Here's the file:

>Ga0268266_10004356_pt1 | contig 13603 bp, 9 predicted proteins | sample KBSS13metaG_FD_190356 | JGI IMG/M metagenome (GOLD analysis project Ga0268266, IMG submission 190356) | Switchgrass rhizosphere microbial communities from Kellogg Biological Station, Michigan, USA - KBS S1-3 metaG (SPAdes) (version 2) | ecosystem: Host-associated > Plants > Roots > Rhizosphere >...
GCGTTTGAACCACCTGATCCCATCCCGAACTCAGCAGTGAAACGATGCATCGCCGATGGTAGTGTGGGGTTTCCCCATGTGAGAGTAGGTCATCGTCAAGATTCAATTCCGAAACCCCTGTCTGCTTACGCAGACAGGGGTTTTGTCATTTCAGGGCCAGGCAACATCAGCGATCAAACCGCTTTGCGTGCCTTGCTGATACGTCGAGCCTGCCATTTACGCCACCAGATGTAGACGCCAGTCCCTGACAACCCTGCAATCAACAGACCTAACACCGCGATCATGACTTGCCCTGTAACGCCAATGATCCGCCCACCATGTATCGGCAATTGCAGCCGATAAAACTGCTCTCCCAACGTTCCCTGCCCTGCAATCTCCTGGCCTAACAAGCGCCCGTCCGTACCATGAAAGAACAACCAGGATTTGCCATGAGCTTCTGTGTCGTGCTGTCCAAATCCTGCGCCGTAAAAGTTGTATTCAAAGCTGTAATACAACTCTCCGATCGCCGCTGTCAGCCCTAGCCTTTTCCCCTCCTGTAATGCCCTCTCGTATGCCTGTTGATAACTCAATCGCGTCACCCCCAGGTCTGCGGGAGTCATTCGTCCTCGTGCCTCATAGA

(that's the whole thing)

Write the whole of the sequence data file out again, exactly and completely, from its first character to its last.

>Ga0268266_10004356_pt1 | contig 13603 bp, 9 predicted proteins | sample KBSS13metaG_FD_190356 | JGI IMG/M metagenome (GOLD analysis project Ga0268266, IMG submission 190356) | Switchgrass rhizosphere microbial communities from Kellogg Biological Station, Michigan, USA - KBS S1-3 metaG (SPAdes) (version 2) | ecosystem: Host-associated > Plants > Roots > Rhizosphere >...
GCGTTTGAACCACCTGATCCCATCCCGAACTCAGCAGTGAAACGATGCATCGCCGATGGTAGTGTGGGGTTTCCCCATGTGAGAGTAGGTCATCGTCAAGATTCAATTCCGAAACCCCTGTCTGCTTACGCAGACAGGGGTTTTGTCATTTCAGGGCCAGGCAACATCAGCGATCAAACCGCTTTGCGTGCCTTGCTGATACGTCGAGCCTGCCATTTACGCCACCAGATGTAGACGCCAGTCCCTGACAACCCTGCAATCAACAGACCTAACACCGCGATCATGACTTGCCCTGTAACGCCAATGATCCGCCCACCATGTATCGGCAATTGCAGCCGATAAAACTGCTCTCCCAACGTTCCCTGCCCTGCAATCTCCTGGCCTAACAAGCGCCCGTCCGTACCATGAAAGAACAACCAGGATTTGCCATGAGCTTCTGTGTCGTGCTGTCCAAATCCTGCGCCGTAAAAGTTGTATTCAAAGCTGTAATACAACTCTCCGATCGCCGCTGTCAGCCCTAGCCTTTTCCCCTCCTGTAATGCCCTCTCGTATGCCTGTTGATAACTCAATCGCGTCACCCCCAGGTCTGCGGGAGTCATTCGTCCTCGTGCCTCATAGA